“Cryptolocker” Demands Money to Restore Your Files
Wallingford, CT – Connecticut Better Business Bureau is warning consumers and businesses about a new breed of malicious software that can creep into your computer, encrypt all of your personal files so you can no longer open them, and then demand money to decrypt them.
A news release by the Federal Trade Commission (FTC) explains how the virus works. The FBI and other government agencies have issued similar alerts.
The appropriately-named “Cryptolocker” malware is spread through file attachments in an email, which typically looks like it comes from a legitimate company. Once a computer is infected, the user gets a ransom notice demanding from several hundred to $3,000 dollars through an anonymous payment system within a given time frame. Paying the ransom is no guarantee that the criminals will send a decryption key to restore a victim's access to documents, music, photographs and shared files.
Click here to see the Cryptolocker ransom screen in PDF format.
Many computer protection suites offer a Cryptolocker removal tool, however, in some cases, it may be necessary to wipe clean your hard drive and reinstall the operating system and personal files.
If you believe your computer has been infected with CryptoLocker malware:
1. Immediately disconnect the infected system from wireless or wired networks. This may prevent the malware from further encrypting any more files on networked computers.
2. Users infected with Cryptolocker should consult a reputable security expert to assist in removing the malware.
3. Change all online account, network and system passwords after removing the malware.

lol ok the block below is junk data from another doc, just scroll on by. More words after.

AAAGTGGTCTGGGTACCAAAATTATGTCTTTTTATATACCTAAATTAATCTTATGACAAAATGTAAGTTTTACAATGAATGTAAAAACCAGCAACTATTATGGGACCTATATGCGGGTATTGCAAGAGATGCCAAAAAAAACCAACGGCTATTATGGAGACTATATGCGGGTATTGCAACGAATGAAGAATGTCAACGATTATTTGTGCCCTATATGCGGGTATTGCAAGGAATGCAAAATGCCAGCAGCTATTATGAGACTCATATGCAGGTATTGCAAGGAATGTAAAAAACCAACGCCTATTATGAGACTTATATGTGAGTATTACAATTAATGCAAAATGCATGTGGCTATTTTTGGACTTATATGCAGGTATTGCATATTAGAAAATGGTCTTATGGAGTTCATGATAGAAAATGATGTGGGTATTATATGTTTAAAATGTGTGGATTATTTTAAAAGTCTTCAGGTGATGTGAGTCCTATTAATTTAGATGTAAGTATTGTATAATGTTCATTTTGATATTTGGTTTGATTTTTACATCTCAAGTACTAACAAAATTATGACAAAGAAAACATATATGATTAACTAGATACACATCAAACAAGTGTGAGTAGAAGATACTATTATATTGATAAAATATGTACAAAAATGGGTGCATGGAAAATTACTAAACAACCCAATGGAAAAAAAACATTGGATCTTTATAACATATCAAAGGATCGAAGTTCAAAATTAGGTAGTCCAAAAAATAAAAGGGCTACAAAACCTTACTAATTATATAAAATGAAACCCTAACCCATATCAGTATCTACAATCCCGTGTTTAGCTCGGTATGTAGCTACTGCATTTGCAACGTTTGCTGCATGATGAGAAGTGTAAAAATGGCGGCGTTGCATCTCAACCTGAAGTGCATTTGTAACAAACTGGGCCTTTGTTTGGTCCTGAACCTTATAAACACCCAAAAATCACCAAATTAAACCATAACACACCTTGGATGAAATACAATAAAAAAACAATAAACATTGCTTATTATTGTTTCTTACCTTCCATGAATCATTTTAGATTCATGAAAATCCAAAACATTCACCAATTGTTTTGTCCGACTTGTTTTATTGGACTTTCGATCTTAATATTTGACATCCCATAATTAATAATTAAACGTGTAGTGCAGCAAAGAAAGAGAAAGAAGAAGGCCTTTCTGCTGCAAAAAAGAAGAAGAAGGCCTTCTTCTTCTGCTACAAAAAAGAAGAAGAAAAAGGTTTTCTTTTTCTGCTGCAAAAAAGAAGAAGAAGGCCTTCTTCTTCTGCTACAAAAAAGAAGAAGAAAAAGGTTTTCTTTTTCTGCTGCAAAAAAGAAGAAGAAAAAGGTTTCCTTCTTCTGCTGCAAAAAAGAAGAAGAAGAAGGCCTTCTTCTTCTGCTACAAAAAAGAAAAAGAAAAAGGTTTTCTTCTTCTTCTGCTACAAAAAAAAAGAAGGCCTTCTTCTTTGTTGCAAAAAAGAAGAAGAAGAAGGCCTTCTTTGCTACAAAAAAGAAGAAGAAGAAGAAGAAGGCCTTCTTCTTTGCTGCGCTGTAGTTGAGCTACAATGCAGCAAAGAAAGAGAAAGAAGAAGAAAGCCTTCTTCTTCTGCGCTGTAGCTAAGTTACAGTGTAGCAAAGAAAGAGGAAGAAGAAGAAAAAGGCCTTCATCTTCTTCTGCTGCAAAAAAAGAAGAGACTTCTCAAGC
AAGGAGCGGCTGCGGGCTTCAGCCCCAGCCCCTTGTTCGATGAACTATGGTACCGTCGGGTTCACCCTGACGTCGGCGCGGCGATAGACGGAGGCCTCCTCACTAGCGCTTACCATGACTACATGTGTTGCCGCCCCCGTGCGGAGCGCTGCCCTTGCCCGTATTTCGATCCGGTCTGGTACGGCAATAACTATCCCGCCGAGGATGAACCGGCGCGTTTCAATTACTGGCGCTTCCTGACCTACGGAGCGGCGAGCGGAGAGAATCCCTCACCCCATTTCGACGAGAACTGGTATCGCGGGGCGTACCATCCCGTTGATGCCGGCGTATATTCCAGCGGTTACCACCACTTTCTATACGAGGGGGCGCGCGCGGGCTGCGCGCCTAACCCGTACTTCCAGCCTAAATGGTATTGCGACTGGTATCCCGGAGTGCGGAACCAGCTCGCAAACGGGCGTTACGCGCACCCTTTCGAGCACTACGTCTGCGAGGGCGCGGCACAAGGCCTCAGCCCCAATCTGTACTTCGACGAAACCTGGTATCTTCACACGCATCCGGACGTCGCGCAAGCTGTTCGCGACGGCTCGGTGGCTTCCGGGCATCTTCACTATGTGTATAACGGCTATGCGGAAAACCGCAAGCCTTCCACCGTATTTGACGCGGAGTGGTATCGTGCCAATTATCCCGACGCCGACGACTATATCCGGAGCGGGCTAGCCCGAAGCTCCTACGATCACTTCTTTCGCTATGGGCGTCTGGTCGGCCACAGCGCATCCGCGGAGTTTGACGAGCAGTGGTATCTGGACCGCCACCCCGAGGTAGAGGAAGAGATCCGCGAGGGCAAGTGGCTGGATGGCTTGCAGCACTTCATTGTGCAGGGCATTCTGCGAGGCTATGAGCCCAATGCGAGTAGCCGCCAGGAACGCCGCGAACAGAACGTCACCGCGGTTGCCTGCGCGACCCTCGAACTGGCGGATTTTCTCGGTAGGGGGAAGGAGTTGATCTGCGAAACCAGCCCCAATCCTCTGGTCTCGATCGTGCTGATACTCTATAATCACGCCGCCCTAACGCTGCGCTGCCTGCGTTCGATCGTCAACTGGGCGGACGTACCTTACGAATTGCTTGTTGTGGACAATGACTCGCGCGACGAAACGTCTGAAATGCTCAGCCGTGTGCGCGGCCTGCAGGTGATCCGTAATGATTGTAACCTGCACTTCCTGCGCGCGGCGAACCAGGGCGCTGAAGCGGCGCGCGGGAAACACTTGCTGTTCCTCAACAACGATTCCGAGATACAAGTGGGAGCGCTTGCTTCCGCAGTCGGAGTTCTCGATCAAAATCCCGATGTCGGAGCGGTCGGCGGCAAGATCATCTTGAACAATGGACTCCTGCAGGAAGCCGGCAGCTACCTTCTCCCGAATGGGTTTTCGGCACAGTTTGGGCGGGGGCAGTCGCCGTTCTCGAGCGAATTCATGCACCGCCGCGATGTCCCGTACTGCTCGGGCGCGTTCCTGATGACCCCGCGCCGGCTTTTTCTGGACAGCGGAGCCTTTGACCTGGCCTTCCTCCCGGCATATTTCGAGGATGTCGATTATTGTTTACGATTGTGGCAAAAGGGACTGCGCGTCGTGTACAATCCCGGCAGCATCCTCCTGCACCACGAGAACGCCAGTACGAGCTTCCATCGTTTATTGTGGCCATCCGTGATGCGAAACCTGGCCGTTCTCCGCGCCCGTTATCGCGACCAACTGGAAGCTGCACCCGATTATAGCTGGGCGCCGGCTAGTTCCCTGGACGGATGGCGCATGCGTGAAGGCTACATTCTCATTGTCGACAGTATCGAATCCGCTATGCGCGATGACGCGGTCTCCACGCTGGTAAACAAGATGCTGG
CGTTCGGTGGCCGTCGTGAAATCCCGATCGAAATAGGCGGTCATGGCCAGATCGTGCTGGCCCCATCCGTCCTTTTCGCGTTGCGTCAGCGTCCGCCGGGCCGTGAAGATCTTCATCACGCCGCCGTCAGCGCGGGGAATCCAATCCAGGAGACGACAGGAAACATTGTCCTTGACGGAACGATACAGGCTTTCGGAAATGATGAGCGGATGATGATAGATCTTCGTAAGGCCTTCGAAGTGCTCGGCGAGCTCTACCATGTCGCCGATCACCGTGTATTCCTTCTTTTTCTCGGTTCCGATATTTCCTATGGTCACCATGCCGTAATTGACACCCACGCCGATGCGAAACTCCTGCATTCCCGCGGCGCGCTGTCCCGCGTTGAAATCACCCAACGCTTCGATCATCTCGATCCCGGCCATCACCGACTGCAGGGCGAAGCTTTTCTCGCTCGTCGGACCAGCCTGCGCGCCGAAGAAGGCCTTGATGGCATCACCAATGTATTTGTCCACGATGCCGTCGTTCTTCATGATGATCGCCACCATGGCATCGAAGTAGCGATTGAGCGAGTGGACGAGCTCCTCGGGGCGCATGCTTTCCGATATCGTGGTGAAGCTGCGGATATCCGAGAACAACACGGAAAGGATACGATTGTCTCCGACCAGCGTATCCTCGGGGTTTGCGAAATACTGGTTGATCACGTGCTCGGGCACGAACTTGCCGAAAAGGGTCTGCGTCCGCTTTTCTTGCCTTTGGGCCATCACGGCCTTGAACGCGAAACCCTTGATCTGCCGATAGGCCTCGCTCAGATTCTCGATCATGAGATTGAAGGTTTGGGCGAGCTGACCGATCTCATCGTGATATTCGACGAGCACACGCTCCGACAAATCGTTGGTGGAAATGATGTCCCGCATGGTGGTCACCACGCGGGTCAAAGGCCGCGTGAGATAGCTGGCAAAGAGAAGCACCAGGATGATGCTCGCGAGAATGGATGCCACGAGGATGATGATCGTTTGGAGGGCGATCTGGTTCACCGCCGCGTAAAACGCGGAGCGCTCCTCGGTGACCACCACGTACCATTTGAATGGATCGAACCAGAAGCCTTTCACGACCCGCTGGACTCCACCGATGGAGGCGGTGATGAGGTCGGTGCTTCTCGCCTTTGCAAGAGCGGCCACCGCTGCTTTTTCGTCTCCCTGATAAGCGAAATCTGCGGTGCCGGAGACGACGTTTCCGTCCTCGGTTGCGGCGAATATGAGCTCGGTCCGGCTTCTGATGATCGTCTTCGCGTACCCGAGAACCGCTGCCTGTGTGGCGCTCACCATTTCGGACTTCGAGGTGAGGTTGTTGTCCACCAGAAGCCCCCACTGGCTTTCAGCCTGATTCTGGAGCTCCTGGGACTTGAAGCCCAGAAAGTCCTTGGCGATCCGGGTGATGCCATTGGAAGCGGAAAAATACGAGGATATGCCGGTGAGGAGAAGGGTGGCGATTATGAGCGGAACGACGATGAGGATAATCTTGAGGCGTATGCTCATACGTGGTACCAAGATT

Better Business Bureau says the best way to avoid getting dangerous malware on your computer is to:
Back up your files through ‘cold storage’ - If you have a clean backup that the malware can’t reach, you can restore your files. Back up your files with an external hard drive and keep it unplugged from your computer when you’re not using it.
Research before you click - Before clicking on an unknown link or popup, take the time to research the company sending you the message by first verifying it at bbb.org.
Don’t believe the message - To persuade you to click a virus-laden link or gather your personal information, con artists must earn your trust. They try to accomplish this by composing convincing-looking messages that entice victims to click an advertisement or popup.
Protect your personal information - Don’t provide your personal information or credit card information to an unknown company or website. If you’re thinking of purchasing something online, there are various icons and software programs that indicate that security measures are in place, such as “https” instead of “http,” in a browser window, or a padlock icon on the browser screen.
Protect your computer - Installing updates to your operating system can be done for free by enabling the option in your computer’s security center. Keep all anti-virus software up-to-date and make sure all security patches and updates are installed for programs that access the Internet. Scan all computers weekly.
You will find additional consumer tips at www.ct.bbb.org.